Plans for a new film on the Sarus cranes of the Indian state of Uttar Pradesh were put on hold when the monsoon rains failed in 2005, causing local wetlands to dry up. Then, to Dattatri’s horror, the monsoon failed again in 2006 — and the chief minister of the state decided to construct an airstrip in his constituency, which happened to fall right across the cranes’ breeding ground. “It was a dangerous situation,” the film-maker says, adding that intense pressure is often applied on those who oppose government plans. But he has not given up on the project: “It is my life’s mission to make a film wherever there is one that really needs to be made.”
How to Count Tigers
“However, not every film can be strident advocacy,” Dattatri adds, explaining a diversion into educational film-making — a video manual on how to count tigers. Working with leading tiger biologist Dr K. Ullas Karanth, director of the India Programme and Technical Director, Tigers Forever, Wildlife Conservation Society, based in New York, Dattatri is making an instructional documentary for forest guards and conservation managers on scientific methods for monitoring tigers and their prey.
One reason tigers are so endangered, and their numbers exaggerated by forest managers and tourism promoters, is the reluctance to use scientific means to assess their population. Dr Karanth has refined such methods, and Dattatri is helping to propagate them through film.
“We think this may be the first such film of its kind in the world, turning some pretty complex science into practical, usable advice for forest guardians,” he explains. It is an example of the practical conservation he now espouses.
Dattatri’s long professional association with Dr Karanth has led to a deep appreciation of how habitat fragmentation is imperilling these magnificent predators. It also inspired Dattatri’s impassioned appeal in The Hindu. To his surprise, many forest officers wrote privately in support of his views, criticising an outdated system for the failure to protect habitat from the relentless exploitation of large corporations and private plunderers.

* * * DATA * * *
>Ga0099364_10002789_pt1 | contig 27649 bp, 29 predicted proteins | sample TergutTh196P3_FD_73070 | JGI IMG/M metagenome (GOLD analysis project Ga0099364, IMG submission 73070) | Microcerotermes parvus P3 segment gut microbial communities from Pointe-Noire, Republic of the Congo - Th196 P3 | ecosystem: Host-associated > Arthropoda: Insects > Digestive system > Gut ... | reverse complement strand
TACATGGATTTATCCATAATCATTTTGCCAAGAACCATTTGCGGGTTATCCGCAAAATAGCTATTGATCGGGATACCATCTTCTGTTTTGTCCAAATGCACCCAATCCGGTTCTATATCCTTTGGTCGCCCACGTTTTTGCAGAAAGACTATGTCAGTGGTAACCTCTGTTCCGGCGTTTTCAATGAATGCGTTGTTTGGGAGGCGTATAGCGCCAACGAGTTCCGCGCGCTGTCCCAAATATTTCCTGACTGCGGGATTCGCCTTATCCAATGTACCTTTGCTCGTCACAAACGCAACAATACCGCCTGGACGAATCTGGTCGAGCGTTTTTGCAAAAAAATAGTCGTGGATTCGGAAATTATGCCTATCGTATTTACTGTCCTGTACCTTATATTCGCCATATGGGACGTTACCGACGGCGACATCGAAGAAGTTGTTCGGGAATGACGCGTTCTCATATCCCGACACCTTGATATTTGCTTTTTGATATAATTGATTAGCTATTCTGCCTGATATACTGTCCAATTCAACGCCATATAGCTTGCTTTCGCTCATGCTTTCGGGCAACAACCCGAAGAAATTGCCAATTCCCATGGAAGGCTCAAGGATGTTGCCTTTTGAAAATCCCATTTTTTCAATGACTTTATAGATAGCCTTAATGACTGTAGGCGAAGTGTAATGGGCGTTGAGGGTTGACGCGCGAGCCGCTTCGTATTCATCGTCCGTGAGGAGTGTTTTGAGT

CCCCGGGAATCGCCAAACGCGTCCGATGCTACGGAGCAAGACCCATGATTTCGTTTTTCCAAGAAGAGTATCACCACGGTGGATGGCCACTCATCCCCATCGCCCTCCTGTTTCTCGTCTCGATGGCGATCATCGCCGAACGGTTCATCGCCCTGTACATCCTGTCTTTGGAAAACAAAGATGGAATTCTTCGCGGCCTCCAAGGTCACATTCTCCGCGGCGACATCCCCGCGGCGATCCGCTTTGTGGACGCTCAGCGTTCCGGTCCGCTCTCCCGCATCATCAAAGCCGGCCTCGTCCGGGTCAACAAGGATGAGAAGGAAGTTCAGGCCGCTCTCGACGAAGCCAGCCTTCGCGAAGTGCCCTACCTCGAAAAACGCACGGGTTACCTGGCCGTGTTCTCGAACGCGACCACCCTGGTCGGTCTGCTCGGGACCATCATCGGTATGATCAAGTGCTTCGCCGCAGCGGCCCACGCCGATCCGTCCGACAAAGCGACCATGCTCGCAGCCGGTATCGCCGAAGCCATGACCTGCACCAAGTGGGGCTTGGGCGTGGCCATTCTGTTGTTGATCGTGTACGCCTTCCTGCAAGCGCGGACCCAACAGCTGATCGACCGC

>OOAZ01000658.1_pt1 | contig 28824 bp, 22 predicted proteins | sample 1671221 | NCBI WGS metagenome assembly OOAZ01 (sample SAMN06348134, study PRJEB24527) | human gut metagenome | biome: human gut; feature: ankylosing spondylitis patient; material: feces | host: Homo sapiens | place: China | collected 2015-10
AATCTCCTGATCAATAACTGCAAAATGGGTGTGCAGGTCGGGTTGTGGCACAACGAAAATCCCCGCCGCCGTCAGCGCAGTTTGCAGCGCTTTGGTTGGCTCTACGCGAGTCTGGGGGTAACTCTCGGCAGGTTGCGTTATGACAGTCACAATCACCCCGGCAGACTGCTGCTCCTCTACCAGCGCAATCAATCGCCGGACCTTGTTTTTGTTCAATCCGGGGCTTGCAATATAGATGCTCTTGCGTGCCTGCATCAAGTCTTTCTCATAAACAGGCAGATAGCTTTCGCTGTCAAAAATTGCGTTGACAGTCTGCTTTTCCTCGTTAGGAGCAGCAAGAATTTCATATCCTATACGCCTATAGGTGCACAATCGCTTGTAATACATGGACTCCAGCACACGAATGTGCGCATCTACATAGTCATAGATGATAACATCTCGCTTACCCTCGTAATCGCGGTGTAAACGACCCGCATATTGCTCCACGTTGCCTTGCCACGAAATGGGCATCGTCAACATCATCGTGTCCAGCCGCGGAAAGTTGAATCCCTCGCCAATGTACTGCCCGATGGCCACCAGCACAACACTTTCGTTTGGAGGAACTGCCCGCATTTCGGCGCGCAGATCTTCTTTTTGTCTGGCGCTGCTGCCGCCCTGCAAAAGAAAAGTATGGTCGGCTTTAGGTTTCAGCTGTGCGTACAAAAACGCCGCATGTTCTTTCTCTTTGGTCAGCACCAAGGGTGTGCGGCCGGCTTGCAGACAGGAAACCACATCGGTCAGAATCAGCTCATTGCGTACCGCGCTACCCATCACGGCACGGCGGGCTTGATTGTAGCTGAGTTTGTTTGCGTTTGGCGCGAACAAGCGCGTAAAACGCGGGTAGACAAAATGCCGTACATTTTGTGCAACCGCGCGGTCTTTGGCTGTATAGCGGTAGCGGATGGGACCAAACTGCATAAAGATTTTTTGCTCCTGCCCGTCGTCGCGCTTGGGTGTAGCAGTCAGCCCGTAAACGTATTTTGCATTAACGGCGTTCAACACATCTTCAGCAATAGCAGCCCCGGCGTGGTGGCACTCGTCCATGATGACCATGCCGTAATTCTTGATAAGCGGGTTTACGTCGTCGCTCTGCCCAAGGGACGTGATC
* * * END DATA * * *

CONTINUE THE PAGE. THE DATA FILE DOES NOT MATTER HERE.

In another journalistic foray, he challenged government plans to create a “one-size-fits-all” scheme to give people land rights even within National Parks and Sanctuaries, and build roads and other facilities that would threaten the forests’ viability — a policy that Dattatri firmly believes will accelerate the loss of forests and wildlife. To its credit, India’s national government has taken note of his views, appointing him to the prestigious National Board for Wildlife which is chaired by the prime minister, Manmohan Singh. Dattatri is impressed by the calibre and commitment of his fellow board members, who met for the first time on 1 November 2007. “It was a positive meeting and we hope it will translate into positive action,” he says. Much of his work today is behind the scenes, rather than behind the camera, working with conservation bodies to challenge legislation that would further fragment wild habitat — a time-consuming and often frustrating, but necessary, task.
Reaching New Frontiers
However one new endeavour brings him particular joy — writing children’s books illustrated with photographs by himself and others. His first children’s book, about the Olive Ridley turtle, was designed for older children and adults. His second, about a baby elephant, is for much younger children, and gently instils the need to safeguard places where baby elephants can live.
His film about the forest guards of the Kanha Tiger Sanctuary in Madhya Pradesh reveals another dimension of what drives Shekar Dattatri — a concern for the people who protect the forest. “These guards are very poor. They lead dangerous lives fighting off poachers, and seldom receive recognition. Their numbers are dwindling across India. My film acknowledged their contribution to protecting our heritage.”
Being selected as an Associate Laureate of the Rolex Awards for Enterprise has imparted much momentum to Shekar Dattatri’s film-making and to his struggle to save wild India. Besides the equipment he purchased with the Award money, it has also attracted further sponsors — most recently a British businessman who agreed to donate US$40,000 towards further films. “The Rolex Award tipped the scale in my favour,” says Dattatri. “For the world at large, the Award announced: ‘This guy is worth supporting’.”
Published in 2008